STUART JORDAN* highlights the pitfalls of using informal contracts – which are growing in popularity in the region – and the risk involved in not formalising proper agreements.
What proportion of construction projects in the Middle East are carried out under informal contracts, which would include verbal and partially written contracts, preliminary statements such as a memorandum of understanding (MoU), heads of terms (HoT) or some sort of letter of award (LoA)?
While I don’t have figures for this but from my experience it is a lot – maybe half. More worrying, my main experience of this comes from dealing with disputes.
All of these contracts are useful tools in construction procurement, when properly written and correctly used. The danger is where they are used in place of actual construction contracts. There are so many unnecessary risks in failing to formalise agreements properly, and what is surprising is that the mistakes are always the same and are repeated so often.
We all know that putting together a construction project of any size is an arduous and lengthy task in which it is easy to lose sight of all the moving parts in the negotiation. In any project, a MoU or HoT document is a useful staging post for the parties in setting out the bare bones of their in-principle agreement to that point and in setting the course to complete the negotiation. The problem lies in the notion that the MoU or HoT document is the final contract or a good enough substitute for it, temporary or otherwise. It never is.
I am generalising here, of course, as these documents can take any number of forms but I can say that I have never seen any such short form document which is clear and detailed enough to support design and construction activities.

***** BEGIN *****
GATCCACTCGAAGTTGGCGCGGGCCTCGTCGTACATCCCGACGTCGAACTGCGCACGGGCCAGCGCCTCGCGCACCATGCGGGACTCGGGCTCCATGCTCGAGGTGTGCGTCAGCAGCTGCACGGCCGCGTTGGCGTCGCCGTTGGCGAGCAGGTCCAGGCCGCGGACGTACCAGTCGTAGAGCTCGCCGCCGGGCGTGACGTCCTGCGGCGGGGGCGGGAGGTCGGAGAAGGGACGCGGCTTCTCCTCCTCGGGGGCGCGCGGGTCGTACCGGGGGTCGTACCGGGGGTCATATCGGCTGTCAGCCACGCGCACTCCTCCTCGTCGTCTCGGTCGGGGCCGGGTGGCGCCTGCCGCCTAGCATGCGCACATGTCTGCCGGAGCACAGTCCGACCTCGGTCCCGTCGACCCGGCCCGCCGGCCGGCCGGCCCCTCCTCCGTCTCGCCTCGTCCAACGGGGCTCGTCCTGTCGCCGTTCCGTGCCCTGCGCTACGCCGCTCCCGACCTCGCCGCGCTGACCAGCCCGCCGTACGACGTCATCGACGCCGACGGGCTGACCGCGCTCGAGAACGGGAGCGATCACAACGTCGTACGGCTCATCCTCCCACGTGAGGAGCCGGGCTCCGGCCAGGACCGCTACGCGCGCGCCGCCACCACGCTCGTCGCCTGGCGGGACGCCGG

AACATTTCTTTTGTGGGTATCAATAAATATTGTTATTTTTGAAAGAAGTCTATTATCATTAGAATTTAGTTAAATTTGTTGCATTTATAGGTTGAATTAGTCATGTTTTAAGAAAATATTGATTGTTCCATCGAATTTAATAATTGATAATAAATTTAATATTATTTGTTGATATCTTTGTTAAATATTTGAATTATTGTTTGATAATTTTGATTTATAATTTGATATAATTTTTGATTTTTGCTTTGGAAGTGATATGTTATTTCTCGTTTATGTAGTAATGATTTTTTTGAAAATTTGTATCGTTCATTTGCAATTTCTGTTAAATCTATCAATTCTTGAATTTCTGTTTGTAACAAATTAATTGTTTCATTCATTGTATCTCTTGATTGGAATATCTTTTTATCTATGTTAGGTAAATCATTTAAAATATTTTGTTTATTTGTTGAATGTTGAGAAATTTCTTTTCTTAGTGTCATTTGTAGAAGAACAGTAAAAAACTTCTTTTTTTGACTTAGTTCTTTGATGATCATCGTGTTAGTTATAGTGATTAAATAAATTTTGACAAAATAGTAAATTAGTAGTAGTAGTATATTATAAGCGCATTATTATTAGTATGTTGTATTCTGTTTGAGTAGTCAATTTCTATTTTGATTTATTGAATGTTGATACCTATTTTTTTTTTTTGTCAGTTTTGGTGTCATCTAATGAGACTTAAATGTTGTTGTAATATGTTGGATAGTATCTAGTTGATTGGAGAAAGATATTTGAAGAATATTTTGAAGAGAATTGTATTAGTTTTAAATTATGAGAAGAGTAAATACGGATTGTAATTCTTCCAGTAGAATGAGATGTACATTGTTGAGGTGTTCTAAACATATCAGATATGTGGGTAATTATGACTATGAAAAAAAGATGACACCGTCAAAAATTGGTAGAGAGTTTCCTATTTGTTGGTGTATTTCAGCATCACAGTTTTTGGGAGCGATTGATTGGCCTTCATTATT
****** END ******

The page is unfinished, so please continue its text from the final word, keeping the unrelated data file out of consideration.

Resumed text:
The above is a statement of the obvious and almost everyone in our industry would agree that we should use real contracts. The question is why we do it. The problem is that the practicalities often get in the way: principally lack of time. Parties spend months developing contract documents. This is always longer than was planned and at some point, work needs to start. It is also understandable that project teams on both sides will concentrate on pulling together the commercial and technical parts of the contract rather than the legal conditions. Once they have an agreement on a detailed specification of the works and a price for them, there is maybe not much enthusiasm for delving into legals before a spade goes into the ground.
Parties might decide that they need more than the MoU or HoT in order to mobilise resources and start works. At this point, we often see the LoA. These have become more common and they also can take any number of forms. An LoA also has a proper use, conventionally as a notification (usually by a public body following procurement rules) to a bidder that they have been selected as preferred bidder and that negotiations will continue with them alone. Crucially, in this situation, there is no legal commitment to the contractor other than to negotiate exclusively.